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The economics of real estate: speculation and urban development

The spatial limits of speculation have been broken and the world is constantly combed for investment opportunities. The aim is to create the image of prosperous, dynamic cities, but for the majority of the urban population, it’s more a curse than a blessing.

We are living in turbulent times. Not only has the world been in financial­ turmoil since the beginning of 2008, but this turmoil has also had an impact on urban development. Socio-economic development, especially in financial centres such as Frankfurt, Paris or London, but also in other large and economically important cities, is increasingly dependent on developments on global financial markets.

The liberalization­ of national financial systems and the global integration of financial markets have meant a significant fillip for the commercialisation of housing, which has always been a commodity, but one with a twist: its spatially fixed nature set firm limits on its exchange. As a rule, trading in and construction of housing took place in regional contexts with predominantly local actors. Now, however, the spatial limits of speculation have been broken. As a result, there has been an increase in the volatility of real estate investments in general and housing in particular. Here we explain changes in greater detail.

Framework of the property market

Changes in the real estate industry1 are a relatively recent phenomenon. Until the declaration of freedom of movement by the European Union, Western Europe was divided into non-transparent local markets. Cross-border and supra-regional real estate transactions were hardly carried out.2 Regulation at the national level contributed to this, such as controls on foreign housing investments or the taxation and registry of property ownership and transactions, as well as regulations at the local level, such as land allocations, building regulations and protection of historical monuments.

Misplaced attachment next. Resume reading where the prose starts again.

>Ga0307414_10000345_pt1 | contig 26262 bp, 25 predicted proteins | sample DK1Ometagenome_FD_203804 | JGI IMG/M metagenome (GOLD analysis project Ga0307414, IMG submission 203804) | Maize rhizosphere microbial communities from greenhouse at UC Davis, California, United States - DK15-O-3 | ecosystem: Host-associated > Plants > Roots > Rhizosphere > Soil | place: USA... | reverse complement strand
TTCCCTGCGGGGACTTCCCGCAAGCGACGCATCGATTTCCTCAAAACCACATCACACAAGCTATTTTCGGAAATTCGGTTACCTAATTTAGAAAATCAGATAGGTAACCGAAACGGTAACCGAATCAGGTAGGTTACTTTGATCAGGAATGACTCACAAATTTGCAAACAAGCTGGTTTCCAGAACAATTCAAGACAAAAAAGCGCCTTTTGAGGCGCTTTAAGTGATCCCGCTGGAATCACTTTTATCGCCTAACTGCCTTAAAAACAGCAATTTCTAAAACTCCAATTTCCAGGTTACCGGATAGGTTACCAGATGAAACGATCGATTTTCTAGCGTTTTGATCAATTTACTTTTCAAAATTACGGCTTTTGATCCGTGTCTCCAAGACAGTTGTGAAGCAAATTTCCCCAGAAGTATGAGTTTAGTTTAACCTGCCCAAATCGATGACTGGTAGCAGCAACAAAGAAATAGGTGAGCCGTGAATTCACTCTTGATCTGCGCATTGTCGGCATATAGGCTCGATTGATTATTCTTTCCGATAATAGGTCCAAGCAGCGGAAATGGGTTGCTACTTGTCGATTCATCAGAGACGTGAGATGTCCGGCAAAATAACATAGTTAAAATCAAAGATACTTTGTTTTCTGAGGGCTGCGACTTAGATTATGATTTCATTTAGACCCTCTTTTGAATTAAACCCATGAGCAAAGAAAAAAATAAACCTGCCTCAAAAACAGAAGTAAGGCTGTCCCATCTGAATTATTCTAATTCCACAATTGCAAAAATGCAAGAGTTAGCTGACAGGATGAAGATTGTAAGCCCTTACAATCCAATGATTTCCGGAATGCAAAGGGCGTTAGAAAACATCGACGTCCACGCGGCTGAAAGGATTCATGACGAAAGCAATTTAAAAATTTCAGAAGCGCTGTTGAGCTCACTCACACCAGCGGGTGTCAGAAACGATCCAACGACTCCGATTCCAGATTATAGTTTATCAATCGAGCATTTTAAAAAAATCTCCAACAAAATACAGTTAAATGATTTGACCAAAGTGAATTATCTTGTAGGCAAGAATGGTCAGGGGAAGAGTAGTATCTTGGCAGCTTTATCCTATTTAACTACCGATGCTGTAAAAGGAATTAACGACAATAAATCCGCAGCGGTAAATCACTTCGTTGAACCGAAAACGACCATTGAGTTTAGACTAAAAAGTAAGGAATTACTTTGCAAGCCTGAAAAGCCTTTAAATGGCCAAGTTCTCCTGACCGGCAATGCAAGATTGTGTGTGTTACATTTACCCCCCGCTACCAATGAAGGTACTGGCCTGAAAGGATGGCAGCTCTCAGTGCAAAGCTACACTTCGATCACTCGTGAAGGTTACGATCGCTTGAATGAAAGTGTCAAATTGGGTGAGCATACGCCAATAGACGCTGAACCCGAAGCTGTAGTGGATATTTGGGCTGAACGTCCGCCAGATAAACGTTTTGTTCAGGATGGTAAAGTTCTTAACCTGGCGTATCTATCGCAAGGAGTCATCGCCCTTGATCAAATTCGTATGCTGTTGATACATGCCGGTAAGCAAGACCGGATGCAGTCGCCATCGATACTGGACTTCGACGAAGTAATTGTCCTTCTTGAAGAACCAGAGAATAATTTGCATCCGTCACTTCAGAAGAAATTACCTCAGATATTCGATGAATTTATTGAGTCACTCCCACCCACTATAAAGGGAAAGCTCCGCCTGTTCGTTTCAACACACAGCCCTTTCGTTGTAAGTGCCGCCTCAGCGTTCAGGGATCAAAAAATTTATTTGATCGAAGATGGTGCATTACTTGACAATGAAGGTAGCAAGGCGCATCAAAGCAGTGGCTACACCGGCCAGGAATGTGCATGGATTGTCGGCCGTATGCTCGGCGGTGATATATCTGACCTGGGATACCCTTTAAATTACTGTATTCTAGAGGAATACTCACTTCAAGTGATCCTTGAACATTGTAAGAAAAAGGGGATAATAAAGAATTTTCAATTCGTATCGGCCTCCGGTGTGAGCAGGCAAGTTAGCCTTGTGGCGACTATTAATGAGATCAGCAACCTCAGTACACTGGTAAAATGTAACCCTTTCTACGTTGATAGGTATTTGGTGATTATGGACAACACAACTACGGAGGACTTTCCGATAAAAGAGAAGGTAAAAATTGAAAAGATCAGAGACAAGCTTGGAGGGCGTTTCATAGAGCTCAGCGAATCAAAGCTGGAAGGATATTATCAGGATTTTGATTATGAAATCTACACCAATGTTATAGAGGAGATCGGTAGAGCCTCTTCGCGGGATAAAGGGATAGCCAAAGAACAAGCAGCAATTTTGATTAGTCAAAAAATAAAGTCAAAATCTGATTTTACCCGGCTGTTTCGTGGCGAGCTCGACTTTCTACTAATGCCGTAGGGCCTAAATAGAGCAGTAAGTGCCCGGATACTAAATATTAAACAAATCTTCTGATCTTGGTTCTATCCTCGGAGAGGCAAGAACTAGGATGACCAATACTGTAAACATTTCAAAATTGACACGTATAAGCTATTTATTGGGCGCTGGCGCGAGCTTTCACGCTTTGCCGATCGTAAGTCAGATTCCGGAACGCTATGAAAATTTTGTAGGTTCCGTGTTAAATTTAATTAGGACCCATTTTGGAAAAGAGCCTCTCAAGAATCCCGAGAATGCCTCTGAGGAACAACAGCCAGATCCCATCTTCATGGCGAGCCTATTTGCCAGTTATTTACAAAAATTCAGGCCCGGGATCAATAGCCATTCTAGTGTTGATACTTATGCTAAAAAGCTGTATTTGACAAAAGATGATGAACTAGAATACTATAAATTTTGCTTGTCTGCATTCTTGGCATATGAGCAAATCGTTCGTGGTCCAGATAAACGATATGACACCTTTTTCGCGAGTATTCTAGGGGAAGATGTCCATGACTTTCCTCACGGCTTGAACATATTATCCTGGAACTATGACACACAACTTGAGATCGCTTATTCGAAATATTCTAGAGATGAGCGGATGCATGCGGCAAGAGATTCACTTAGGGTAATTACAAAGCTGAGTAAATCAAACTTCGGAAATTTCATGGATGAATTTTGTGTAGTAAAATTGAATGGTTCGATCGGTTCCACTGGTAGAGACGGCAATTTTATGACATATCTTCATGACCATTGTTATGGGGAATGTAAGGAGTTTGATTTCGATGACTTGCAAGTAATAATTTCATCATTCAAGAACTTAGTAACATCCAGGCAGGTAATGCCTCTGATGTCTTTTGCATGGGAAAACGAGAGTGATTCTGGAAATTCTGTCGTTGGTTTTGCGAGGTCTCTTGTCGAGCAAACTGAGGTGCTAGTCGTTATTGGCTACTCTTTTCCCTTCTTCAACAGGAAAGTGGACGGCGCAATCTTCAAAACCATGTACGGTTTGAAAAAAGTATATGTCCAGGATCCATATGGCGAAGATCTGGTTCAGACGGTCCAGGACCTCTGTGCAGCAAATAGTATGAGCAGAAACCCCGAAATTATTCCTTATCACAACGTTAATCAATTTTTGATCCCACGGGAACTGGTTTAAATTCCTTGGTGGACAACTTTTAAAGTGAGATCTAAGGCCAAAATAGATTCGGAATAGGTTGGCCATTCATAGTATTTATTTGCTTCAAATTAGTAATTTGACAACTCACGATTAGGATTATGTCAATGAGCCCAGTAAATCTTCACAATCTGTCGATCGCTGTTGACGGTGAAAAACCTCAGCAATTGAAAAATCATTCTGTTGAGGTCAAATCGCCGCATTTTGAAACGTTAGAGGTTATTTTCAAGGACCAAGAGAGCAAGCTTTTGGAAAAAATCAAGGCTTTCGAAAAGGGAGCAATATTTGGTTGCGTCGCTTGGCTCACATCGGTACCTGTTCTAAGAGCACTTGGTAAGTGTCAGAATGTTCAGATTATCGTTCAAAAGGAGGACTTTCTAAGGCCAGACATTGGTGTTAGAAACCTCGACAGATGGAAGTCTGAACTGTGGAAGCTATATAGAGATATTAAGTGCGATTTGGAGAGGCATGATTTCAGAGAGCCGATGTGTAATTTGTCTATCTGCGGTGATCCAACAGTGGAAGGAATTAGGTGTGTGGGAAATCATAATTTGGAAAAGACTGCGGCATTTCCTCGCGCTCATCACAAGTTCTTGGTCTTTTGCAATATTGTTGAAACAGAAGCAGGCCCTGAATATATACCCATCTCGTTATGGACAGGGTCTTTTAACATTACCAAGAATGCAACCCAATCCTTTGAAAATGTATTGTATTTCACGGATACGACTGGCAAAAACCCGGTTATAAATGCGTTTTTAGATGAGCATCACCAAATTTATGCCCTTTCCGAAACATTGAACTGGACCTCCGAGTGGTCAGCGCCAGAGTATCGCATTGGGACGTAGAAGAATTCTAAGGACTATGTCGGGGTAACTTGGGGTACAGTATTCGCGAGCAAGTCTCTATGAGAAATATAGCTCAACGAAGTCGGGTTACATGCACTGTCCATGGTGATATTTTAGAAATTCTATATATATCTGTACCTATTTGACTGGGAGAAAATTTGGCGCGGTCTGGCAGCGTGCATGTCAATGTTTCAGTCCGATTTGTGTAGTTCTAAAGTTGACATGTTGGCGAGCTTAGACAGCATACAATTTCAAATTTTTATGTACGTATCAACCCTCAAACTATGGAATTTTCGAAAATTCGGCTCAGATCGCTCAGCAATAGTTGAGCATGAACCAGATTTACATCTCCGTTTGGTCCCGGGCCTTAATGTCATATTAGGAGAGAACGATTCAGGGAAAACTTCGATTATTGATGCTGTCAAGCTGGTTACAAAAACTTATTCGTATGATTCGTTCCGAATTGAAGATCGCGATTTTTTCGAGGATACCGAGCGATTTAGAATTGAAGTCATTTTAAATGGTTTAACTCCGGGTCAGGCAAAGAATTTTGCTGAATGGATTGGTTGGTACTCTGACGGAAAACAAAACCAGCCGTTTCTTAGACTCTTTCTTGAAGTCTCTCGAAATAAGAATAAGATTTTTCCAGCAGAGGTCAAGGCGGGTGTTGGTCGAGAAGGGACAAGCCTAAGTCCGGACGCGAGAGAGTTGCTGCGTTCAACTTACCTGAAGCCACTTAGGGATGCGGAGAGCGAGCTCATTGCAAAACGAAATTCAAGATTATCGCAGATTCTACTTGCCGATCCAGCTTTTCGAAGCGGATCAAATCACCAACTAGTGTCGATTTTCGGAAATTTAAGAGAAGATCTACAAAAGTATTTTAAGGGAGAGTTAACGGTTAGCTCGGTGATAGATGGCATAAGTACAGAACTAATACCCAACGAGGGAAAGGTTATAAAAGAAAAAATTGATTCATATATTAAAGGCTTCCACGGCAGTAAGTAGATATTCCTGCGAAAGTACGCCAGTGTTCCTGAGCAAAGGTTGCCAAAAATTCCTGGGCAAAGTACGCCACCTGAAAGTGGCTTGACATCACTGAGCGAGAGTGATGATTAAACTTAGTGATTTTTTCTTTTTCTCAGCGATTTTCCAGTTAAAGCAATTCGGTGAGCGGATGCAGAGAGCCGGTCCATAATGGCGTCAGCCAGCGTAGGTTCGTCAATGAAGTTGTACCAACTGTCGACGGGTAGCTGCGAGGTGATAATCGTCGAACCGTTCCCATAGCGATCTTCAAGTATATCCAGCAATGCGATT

Due to these regulations, real estate development and investment was dependent on local knowledge and proximity to political and economic decision-­makers. The high degree of uncertainty and knowledge intensity associated with investments required the establishment of local, reliable relationships between project developers and builders, banks as investors and the public sector as a framework-setting actor. The real estate industry was distinct in that its economic sphere of activity was strictly limited to the level of the respective region.

A fundamental problem for financing real estate developments in the past was the enormous capital intensity of investments. Large sums of capital were tied up in housing ­over the long term, and their profitability depended on many difficult-to-determine factors like local, regional and national economic development, real estate cycles, technical-organisational change.

The overwhelming majority of financing for real estate developments took the form of bank loans. The risks of financing were concentrated on two sets of shoulders: on those of the owner, who was dependent on stable profits from the property in order to be able to service the loan, and those of the bank, which bore the risk of the loan.

Financial market management of the housing market

This situation was altered by financial innovations3 that turned real estate into an attractive form of investment. Financial products such as funds, real estate investment trusts (REITs) shifted the risk of capital lending away from the lending bank and onto the financial market and investors.4 That meant breaking up the risks associated with real estate investments, but also returns from interest­ rate or exchange rate changes, as well as payment failures, and transferring them onto many market participants.5